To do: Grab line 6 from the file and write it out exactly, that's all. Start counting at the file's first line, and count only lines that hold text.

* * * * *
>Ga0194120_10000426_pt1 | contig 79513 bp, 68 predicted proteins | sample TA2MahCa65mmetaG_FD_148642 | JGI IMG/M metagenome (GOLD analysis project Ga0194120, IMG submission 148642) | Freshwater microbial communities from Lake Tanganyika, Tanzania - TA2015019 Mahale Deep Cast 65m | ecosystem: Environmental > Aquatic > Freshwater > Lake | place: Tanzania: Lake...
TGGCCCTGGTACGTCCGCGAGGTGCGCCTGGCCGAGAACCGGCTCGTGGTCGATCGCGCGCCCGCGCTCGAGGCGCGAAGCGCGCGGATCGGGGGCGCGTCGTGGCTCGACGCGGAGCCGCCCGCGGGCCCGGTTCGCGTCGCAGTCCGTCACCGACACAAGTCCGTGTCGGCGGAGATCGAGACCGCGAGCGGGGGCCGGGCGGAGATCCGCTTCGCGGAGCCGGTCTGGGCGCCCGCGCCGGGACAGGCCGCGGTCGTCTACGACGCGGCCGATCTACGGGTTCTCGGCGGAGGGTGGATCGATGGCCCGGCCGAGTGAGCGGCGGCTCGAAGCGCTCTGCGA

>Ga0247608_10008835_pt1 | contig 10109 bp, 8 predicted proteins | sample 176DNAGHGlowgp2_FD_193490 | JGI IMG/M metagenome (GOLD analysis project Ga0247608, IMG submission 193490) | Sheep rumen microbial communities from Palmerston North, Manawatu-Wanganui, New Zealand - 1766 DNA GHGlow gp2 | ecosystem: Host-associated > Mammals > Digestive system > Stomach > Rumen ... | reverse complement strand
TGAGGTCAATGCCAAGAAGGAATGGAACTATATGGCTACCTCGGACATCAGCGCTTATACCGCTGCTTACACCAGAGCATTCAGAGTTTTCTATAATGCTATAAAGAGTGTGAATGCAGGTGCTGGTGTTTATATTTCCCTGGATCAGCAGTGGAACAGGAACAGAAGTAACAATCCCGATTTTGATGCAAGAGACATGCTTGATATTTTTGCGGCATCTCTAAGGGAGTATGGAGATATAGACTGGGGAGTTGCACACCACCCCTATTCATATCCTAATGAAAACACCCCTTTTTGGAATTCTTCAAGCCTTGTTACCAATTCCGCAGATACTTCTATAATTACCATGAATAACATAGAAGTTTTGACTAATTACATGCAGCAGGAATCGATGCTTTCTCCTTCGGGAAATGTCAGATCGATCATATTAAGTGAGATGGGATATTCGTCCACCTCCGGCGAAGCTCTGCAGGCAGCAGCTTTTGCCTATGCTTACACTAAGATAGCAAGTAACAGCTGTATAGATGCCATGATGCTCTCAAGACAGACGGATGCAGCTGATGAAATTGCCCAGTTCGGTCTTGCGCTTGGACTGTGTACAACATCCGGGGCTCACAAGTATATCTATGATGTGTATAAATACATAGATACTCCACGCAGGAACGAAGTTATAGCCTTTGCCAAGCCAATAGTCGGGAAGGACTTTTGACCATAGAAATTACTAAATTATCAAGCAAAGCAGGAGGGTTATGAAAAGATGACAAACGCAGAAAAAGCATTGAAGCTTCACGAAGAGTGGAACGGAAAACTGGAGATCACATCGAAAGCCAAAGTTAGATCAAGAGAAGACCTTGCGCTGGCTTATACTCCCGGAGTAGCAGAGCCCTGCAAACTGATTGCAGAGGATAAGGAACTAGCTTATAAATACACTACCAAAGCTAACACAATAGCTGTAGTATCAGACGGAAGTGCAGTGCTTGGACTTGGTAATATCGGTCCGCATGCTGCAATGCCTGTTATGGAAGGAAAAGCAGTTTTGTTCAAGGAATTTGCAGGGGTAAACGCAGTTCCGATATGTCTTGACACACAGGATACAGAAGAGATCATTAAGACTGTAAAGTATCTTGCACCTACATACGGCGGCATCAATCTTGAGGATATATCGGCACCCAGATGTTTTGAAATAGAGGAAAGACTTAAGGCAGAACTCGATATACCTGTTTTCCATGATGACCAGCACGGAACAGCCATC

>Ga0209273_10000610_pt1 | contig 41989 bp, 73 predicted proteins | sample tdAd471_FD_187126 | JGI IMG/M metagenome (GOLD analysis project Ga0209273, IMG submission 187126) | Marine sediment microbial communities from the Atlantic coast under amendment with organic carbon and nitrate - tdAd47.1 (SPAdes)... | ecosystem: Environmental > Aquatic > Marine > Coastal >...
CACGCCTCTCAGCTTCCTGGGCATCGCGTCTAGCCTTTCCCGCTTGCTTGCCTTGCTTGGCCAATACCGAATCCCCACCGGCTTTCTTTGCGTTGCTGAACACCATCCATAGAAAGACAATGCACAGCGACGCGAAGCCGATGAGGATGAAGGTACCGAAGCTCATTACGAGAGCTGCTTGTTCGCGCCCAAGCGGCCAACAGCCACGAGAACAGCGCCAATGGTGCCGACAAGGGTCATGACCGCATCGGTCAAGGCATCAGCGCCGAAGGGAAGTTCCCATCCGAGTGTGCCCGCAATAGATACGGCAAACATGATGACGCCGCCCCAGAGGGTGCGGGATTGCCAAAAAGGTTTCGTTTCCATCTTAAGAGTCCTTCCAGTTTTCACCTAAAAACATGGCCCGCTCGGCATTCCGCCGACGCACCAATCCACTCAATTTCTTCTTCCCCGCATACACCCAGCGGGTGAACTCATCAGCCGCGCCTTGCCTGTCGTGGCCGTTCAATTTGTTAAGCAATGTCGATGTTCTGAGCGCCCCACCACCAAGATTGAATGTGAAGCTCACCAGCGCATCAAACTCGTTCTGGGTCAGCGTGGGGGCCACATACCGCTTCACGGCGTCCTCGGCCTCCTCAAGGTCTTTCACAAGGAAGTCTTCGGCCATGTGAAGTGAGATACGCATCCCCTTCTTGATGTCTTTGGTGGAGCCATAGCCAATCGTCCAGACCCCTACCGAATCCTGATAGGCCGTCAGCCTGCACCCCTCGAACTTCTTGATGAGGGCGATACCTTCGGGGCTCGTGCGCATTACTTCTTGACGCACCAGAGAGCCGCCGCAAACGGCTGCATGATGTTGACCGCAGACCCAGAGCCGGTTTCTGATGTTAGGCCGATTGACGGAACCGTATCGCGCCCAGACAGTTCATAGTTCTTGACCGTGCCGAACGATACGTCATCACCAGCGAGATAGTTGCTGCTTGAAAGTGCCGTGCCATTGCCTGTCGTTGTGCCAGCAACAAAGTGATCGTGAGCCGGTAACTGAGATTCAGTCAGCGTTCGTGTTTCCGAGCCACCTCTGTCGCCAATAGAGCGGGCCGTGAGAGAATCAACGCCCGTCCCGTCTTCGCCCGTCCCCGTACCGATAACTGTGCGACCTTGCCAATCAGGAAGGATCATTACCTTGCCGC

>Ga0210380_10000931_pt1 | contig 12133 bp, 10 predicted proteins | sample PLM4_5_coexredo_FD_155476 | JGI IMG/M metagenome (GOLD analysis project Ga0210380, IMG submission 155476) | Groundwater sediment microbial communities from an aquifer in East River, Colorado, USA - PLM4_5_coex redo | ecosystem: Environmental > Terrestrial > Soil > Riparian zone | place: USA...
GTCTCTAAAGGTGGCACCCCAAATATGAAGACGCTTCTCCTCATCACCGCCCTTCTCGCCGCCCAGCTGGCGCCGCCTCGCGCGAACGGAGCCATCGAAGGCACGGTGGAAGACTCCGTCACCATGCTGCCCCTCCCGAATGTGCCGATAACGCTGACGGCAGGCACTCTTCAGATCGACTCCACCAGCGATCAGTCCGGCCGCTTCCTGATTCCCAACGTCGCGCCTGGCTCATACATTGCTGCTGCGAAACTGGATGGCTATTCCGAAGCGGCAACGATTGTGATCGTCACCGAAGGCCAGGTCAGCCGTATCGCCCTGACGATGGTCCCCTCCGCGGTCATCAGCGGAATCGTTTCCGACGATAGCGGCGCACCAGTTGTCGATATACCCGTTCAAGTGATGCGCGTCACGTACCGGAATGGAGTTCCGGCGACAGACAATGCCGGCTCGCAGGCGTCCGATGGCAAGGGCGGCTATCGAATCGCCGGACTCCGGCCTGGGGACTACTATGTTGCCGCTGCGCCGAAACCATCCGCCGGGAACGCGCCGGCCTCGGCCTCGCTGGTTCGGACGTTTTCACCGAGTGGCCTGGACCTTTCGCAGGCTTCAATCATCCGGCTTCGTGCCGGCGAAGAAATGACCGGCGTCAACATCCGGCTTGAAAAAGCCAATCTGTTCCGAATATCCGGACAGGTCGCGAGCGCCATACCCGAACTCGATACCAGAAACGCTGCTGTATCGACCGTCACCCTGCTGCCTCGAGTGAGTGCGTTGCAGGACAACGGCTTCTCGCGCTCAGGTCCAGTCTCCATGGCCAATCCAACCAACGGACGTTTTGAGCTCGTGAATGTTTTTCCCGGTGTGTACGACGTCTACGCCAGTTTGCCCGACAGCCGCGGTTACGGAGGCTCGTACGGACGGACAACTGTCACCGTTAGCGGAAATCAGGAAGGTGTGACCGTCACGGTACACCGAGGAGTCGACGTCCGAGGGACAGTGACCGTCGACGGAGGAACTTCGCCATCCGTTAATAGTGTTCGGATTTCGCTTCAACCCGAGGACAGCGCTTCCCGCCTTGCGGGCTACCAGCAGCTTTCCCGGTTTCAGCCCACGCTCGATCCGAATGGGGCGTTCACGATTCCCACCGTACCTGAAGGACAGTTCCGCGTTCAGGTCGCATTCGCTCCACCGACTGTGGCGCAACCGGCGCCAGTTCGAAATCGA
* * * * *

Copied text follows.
CACGCCTCTCAGCTTCCTGGGCATCGCGTCTAGCCTTTCCCGCTTGCTTGCCTTGCTTGGCCAATACCGAATCCCCACCGGCTTTCTTTGCGTTGCTGAACACCATCCATAGAAAGACAATGCACAGCGACGCGAAGCCGATGAGGATGAAGGTACCGAAGCTCATTACGAGAGCTGCTTGTTCGCGCCCAAGCGGCCAACAGCCACGAGAACAGCGCCAATGGTGCCGACAAGGGTCATGACCGCATCGGTCAAGGCATCAGCGCCGAAGGGAAGTTCCCATCCGAGTGTGCCCGCAATAGATACGGCAAACATGATGACGCCGCCCCAGAGGGTGCGGGATTGCCAAAAAGGTTTCGTTTCCATCTTAAGAGTCCTTCCAGTTTTCACCTAAAAACATGGCCCGCTCGGCATTCCGCCGACGCACCAATCCACTCAATTTCTTCTTCCCCGCATACACCCAGCGGGTGAACTCATCAGCCGCGCCTTGCCTGTCGTGGCCGTTCAATTTGTTAAGCAATGTCGATGTTCTGAGCGCCCCACCACCAAGATTGAATGTGAAGCTCACCAGCGCATCAAACTCGTTCTGGGTCAGCGTGGGGGCCACATACCGCTTCACGGCGTCCTCGGCCTCCTCAAGGTCTTTCACAAGGAAGTCTTCGGCCATGTGAAGTGAGATACGCATCCCCTTCTTGATGTCTTTGGTGGAGCCATAGCCAATCGTCCAGACCCCTACCGAATCCTGATAGGCCGTCAGCCTGCACCCCTCGAACTTCTTGATGAGGGCGATACCTTCGGGGCTCGTGCGCATTACTTCTTGACGCACCAGAGAGCCGCCGCAAACGGCTGCATGATGTTGACCGCAGACCCAGAGCCGGTTTCTGATGTTAGGCCGATTGACGGAACCGTATCGCGCCCAGACAGTTCATAGTTCTTGACCGTGCCGAACGATACGTCATCACCAGCGAGATAGTTGCTGCTTGAAAGTGCCGTGCCATTGCCTGTCGTTGTGCCAGCAACAAAGTGATCGTGAGCCGGTAACTGAGATTCAGTCAGCGTTCGTGTTTCCGAGCCACCTCTGTCGCCAATAGAGCGGGCCGTGAGAGAATCAACGCCCGTCCCGTCTTCGCCCGTCCCCGTACCGATAACTGTGCGACCTTGCCAATCAGGAAGGATCATTACCTTGCCGC